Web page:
However unusual we may be in appearance or personality, learning to be comfortable with ourselves is the key to contentment -- that, at least, is overall message I took from Milbrodt's stories. The cyclops woman, for instance, knows that -- unlike herself -- "those who decree themselves unlovely" would never be noticed in a crowd. At least for now, she -- unlike her glaucoma-suffering father who insists that she hide her eye behind a shade -- has the ability to see clearly. That theme resonates through other stories. Which character has the greater problem: the "Butterfly Woman" who has skin flaps like a flying squirrel or her diabetic mother? The woman in "Markers" with the tattooed body or her stroke-impaired sister? And which character is the true freak: the titular bearded lady in "Mr. Chicken" (for whom deciding not to shave becomes a liberating experience) or the obese man who eats one hundred chicken nuggets every day at the restaurant she manages while fixing frightening stares on the other customers?

Not every story works; the only one not narrated by a woman is the least interesting of the "freak" entries, while the final story is too ordinary to fit in with the rest of the collection. Still, every story is well written, filled with the sort of detail that breathes life into characters. If I could, I would give Bearded Women Stories 4 1/2 stars.
1 of 1 people found the following review helpful
Too amazing to be a sideshow 28 Oct 2011
By dianaers - Published on
Format: Paperback
It's almost impossible to resist the urge to stand up with a megaphone screaming, "Step right up, step right up! Come one, come all!" when introducing Teresa Milbrodt's Bearded Women Stories. Bearded Women Stories, while very unimaginatively titled, is a poignant collection of short stories that doesn't focus solely on the unusual physical conditions of the people but on their basic human struggles. It's not difficult to empathize with these people because many people have tried to have a baby, struggled with taking care of their families, have co-dependent relationships, etc.

I would not deign to use the word "freak" to describe the people in this book as I find it insensitive, but there is an array of different kinds of people in which one catches glimpses into their lives: a cyclops, a closeted bearded woman, a medusian, a woman that starts to spontaneously combust when she is angered, to name a few. I feel that Ms Milbrodt's stories are an allegory for the human struggles of the internally weak. While there are confident characters in the book, because of the judgment of their outward appearances, I think that their insecurities in themselves and their situations rise above their strength.

Ms Milbrodt weaves beautiful, heartfelt and achingly sad stories with her sideshow, which deserve to be on the main stage. Simply amazing.

I had the privilege of reading an advanced copy from netgalley for free. There was no compensation made for my review; it is my own, unadulterated opinion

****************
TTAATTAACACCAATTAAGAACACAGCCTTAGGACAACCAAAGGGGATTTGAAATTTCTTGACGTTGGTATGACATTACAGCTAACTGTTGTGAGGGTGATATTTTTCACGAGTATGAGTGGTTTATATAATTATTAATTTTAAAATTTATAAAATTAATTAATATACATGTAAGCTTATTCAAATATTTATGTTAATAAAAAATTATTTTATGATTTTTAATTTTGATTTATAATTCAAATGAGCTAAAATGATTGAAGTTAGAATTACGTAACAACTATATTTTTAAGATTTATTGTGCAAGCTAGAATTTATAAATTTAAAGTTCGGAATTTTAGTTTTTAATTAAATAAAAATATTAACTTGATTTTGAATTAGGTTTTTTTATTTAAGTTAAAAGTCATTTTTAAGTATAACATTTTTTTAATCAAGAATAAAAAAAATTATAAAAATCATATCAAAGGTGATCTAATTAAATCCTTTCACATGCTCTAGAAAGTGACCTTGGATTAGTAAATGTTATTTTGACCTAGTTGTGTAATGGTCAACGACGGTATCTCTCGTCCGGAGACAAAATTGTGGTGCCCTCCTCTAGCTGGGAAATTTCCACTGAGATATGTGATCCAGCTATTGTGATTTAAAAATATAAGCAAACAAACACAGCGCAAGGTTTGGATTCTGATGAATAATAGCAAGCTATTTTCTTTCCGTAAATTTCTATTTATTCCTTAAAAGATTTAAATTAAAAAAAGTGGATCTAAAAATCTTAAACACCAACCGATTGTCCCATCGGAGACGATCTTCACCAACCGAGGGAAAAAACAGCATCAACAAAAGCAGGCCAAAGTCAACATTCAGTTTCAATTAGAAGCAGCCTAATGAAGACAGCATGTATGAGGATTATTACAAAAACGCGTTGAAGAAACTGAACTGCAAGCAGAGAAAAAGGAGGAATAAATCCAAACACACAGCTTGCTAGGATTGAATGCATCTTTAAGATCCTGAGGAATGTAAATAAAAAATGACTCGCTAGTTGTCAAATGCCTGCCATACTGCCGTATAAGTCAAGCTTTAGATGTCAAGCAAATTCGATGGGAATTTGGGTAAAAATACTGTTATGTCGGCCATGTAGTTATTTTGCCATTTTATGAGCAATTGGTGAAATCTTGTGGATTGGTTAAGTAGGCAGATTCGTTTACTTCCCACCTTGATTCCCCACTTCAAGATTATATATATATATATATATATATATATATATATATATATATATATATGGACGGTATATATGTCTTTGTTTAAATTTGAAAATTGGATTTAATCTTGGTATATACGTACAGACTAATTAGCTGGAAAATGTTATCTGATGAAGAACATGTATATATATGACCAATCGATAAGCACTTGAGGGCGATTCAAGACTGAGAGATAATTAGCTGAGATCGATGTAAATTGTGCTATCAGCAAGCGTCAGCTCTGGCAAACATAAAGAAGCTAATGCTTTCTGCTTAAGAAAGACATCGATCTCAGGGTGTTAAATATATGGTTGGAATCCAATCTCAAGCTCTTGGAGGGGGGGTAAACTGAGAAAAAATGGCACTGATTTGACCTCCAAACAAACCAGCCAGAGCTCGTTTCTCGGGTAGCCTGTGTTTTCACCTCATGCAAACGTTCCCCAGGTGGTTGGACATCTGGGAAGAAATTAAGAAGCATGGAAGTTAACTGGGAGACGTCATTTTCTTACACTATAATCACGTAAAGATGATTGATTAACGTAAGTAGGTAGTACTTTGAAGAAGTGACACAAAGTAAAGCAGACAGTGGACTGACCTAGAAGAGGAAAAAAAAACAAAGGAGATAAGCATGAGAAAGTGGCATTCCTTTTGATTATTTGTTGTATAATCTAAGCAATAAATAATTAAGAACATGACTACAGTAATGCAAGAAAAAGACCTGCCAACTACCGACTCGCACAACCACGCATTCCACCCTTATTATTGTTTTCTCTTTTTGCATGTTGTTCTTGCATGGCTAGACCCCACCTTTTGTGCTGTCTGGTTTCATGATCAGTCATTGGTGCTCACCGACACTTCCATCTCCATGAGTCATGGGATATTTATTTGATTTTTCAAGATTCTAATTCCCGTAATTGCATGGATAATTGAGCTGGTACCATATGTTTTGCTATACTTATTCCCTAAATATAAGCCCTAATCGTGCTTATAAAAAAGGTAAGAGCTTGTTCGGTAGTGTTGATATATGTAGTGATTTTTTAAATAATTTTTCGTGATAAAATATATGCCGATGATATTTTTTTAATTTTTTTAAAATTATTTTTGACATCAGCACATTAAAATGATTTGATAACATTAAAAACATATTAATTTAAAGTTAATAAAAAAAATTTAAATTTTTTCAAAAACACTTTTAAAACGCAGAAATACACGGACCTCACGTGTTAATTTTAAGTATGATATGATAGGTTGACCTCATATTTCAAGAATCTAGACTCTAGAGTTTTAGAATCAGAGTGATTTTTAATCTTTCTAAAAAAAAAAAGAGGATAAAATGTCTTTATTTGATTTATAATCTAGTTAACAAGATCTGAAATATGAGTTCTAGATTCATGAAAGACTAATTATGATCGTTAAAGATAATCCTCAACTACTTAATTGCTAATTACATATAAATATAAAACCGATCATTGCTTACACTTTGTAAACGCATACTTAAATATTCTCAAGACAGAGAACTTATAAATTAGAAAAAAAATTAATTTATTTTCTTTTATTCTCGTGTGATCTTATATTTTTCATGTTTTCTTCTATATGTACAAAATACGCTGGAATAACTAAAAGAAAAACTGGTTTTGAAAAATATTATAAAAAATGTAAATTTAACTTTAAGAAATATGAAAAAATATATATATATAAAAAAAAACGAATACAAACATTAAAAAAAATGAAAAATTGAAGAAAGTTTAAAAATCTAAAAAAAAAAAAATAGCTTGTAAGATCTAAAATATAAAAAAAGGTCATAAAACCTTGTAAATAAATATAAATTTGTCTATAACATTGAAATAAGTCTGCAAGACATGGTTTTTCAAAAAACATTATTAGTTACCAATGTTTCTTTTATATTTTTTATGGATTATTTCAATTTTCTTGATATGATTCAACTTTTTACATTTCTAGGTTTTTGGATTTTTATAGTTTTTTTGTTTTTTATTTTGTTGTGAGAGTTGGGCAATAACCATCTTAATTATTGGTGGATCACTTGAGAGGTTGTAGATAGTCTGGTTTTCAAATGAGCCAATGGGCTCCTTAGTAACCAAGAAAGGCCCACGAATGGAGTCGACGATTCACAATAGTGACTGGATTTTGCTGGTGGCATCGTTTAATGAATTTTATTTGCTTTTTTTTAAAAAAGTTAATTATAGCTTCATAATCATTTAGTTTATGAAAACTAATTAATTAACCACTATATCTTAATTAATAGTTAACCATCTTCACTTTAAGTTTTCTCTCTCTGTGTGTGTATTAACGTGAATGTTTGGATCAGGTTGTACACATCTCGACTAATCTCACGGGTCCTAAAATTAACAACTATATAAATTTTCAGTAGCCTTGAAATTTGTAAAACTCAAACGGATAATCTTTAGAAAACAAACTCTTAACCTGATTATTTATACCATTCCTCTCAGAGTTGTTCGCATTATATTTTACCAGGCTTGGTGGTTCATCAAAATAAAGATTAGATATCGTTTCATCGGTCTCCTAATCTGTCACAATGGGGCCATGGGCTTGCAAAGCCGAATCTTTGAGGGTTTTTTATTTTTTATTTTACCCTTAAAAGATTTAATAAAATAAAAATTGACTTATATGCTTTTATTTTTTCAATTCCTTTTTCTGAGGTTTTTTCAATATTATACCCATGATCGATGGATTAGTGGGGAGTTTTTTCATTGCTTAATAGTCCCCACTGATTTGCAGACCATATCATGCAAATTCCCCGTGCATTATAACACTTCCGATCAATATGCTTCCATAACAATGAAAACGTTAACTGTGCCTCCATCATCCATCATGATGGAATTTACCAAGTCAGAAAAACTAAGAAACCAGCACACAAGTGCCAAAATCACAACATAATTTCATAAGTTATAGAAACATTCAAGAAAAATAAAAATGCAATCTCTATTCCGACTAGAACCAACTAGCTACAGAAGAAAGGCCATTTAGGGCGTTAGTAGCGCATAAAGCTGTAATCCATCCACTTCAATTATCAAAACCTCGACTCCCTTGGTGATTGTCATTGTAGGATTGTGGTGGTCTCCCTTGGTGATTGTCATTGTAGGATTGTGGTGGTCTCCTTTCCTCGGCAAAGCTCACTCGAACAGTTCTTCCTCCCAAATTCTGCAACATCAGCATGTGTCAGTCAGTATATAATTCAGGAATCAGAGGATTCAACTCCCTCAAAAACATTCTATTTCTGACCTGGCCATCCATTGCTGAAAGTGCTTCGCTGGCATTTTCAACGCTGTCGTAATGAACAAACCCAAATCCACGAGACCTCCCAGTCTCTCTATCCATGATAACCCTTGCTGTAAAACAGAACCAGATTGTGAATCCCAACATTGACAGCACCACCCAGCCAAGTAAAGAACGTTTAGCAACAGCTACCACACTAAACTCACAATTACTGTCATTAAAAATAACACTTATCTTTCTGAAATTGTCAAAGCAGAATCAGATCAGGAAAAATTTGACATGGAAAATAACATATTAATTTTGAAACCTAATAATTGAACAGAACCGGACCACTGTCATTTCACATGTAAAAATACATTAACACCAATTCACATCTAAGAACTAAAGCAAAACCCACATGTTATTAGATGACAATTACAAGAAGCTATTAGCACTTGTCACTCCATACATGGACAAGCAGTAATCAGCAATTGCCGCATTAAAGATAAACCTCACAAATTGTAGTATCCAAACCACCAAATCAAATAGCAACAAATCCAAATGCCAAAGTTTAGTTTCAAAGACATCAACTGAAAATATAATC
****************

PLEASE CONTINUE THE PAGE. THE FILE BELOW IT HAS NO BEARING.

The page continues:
Imaginative and Humorous 4 April 2012
By EllenJean - Published on
Format: Paperback
This book is a collection of short stories. In most of the stories the main character is a "freak" of some sort: the titular bearded women of course, a woman who is 8 feet tall, a person with two sets of ears, a "Cyclops" woman born with one eye, a woman with two torsos, a woman with snakes growing from her head, a "butterfly" woman, and others. A few of the stories have a main character with an unusual obsession, such as the woman who becomes hooked on eating contests. The author has a vivid imagination, chronicling what life is like for each character in a world where most would consider them misfits. She has a knack for getting inside her characters and seeing the world as they see it, where they really are normal people stuck in abnormal bodies. The stories are very well written. There are flashes of humor--for example, the woman with the snakes works as a bartender and has to tie the snakes into a loose ponytail to keep them from dipping into the beer and getting drunk. The woman who self-ignites when she gets angry has to make a trip by plane--think about the challenges that creates. The book is dedicated to the author's parents, "who taught (her) the value of laughter and imagination". She proves in these stories that she learned both lessons well.
Praise for Bearded Women 16 Feb 2012
By Michaela Roessner - Published on
Format: Paperback
These are tender, touching, quixotic tales that reach to the heart of the contemporary human condition, casting a light on it as those who are "othered" (bearded women, a Cyclopean woman, a three-legged man, and more), and filled with vulnerability and self-doubt, strive to find normalcy, balance and love in a "normal" world where they are as often as not the more normal, balanced and loving.